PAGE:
Well I will be off for a bit, back next Thursday.

I have a large painting started and thankfully the initial penciling in looks as pleasing to me as it did last evening when I shut the studio lights. It will await my return, that is something I will look forward to.

until that time, take care,


“H” is for Hun Hunahpu, the Maize God

In my imaginings, Hun Hunahpu is the Zeus of the Mesoamerican Olympus. There doesn’t really seem to be one supreme deity, various cultures favored one god over another; but it is undeniable that Hun Hunahpu is a major player of the Popol Vuh.

Without Hun Huahpu , man would languish without nourishment; for it is with his sacrifice and redemption that he brought forth maize, teosinte to native people. Teosinte translates as teo, godly or sacred and cintli which translates as maize= godly corn.

It is this godly corn from which man is fashioned to serve the gods. Ancient teosinte was apparently tri-colored: golden, red and blue. Native people saw the similarities in their own lovely golden bodies, rippled with blue veins and able to release radiant red blood when cut.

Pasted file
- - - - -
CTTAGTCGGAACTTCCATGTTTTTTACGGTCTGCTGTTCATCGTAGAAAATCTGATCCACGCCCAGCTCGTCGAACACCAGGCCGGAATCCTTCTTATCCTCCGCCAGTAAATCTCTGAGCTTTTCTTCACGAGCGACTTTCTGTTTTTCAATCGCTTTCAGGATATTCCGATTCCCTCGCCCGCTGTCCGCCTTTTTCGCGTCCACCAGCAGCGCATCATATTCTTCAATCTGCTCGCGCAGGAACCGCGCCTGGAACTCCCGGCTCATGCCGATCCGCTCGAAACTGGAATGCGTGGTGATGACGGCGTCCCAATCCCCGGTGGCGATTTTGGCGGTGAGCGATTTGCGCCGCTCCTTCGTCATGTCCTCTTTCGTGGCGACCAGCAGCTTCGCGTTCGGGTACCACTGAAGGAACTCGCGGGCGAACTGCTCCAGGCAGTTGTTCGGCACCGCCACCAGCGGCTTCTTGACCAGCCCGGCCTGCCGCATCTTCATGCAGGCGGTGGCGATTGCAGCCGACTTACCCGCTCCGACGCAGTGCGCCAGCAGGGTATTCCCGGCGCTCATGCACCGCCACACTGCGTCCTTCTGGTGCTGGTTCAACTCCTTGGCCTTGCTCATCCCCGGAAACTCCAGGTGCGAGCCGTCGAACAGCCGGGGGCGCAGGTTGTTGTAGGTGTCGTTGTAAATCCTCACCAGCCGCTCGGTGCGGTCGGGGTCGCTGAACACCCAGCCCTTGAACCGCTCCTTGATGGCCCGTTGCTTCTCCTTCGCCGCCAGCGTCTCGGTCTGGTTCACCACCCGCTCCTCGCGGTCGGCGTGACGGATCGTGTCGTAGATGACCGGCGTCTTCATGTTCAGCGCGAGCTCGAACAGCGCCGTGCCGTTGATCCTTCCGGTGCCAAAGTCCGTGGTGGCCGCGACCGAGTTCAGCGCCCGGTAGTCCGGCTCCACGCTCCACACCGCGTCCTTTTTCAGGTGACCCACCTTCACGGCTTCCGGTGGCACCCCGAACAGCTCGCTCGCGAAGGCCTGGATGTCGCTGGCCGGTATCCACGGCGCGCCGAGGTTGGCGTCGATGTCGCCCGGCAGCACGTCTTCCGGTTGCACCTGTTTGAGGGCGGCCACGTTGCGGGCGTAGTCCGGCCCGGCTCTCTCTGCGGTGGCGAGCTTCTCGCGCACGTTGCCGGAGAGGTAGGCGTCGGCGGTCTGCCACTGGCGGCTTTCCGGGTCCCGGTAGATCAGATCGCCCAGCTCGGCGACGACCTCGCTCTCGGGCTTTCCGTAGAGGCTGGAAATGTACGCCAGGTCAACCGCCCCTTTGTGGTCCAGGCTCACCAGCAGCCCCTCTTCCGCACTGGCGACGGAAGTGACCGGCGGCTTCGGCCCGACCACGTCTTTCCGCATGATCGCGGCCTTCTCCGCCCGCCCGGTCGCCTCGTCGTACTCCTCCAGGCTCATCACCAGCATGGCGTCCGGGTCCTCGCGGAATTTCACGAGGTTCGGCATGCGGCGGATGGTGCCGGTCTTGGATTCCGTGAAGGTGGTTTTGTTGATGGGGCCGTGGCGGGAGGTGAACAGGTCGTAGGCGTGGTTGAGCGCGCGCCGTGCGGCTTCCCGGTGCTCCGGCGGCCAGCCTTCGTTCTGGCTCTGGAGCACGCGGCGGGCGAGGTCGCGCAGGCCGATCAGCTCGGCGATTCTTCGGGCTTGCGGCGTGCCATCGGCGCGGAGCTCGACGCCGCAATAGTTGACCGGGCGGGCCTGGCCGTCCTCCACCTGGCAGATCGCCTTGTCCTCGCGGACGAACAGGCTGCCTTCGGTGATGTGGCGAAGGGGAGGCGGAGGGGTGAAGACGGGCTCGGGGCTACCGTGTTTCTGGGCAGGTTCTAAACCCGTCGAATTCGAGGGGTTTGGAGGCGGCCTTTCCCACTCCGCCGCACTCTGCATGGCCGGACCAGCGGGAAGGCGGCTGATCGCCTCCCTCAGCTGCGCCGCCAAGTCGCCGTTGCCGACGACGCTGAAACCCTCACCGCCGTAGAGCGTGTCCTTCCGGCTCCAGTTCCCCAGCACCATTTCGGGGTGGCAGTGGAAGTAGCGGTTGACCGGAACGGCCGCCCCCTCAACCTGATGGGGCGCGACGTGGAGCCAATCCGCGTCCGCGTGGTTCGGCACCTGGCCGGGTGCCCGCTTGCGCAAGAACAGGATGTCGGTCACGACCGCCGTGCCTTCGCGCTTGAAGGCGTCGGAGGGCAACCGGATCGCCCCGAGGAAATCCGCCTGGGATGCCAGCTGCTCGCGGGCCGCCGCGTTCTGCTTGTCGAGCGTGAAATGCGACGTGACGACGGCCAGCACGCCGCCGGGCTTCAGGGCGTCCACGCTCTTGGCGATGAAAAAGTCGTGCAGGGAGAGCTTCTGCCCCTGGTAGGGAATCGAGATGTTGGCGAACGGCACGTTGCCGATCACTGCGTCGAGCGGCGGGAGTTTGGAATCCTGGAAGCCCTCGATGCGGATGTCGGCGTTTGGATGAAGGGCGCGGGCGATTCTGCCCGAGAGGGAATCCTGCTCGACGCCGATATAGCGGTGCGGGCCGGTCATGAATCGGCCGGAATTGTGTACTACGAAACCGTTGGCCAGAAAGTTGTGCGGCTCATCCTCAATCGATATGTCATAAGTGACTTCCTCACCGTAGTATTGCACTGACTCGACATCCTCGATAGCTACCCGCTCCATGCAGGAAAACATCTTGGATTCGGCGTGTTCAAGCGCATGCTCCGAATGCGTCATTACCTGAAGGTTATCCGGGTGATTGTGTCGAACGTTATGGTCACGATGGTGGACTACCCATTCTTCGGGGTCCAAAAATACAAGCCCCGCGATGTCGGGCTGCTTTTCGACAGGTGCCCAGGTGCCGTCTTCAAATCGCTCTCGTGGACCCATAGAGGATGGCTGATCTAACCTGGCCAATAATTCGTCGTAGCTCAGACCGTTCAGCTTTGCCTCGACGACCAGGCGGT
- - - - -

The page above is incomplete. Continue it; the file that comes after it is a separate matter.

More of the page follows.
This imagery is very rich to me, which is perhaps why I have fetishized Hun Hunahpu, a pagan Savior for New Spain.

“H” is for Hun Hunahpu
watercolor on paper
18 by 11 inches

Clive was (is?) working on a particularly fetching Gawain, I was enchanted by the fair knight’s porcelain skin; this motivated my own pale radiant god. I tried to capture the tri-color palette within the limitations of the Primer palette. I failed to keep it monochrome with only one color. The siren call of  my paint box gets me every time. I did want to capture the veining that  Mesoamericans read as blue, and the golden quality of my god is apparent .

What is also apparent  is the homoerotic nature of the painting. I may make another more chaste version, I may not. I know I wanted the Maize God to look physically and sexually striking  , he is after all a fertility god! The “subtly” placed corn cob may be a bit excessive, but I couldn’t resist the visual pun.

I appreciate the indulgence.

I am finishing up a painting in oil, another bit of male pulchritude, I will present him next week, the gods willing.

Until that time,

take care,


“G”is for Gold

It isn’t an original thought to believe that New Spain was built upon a foundation of stolen gold; the Spanish lust for what the Aztecs called teocuitlatl is infamous. What is perhaps less known is the Aztec belief that gold was the excrement of the gods; although of value, gold paled next to the luster of jade and the sparkle of the quetzal feather. That said, what was wrought by the Aztecs was of such wonder that the great Albrecht Dürer (the son of a goldsmith) exclaimed upon seeing the golden booty: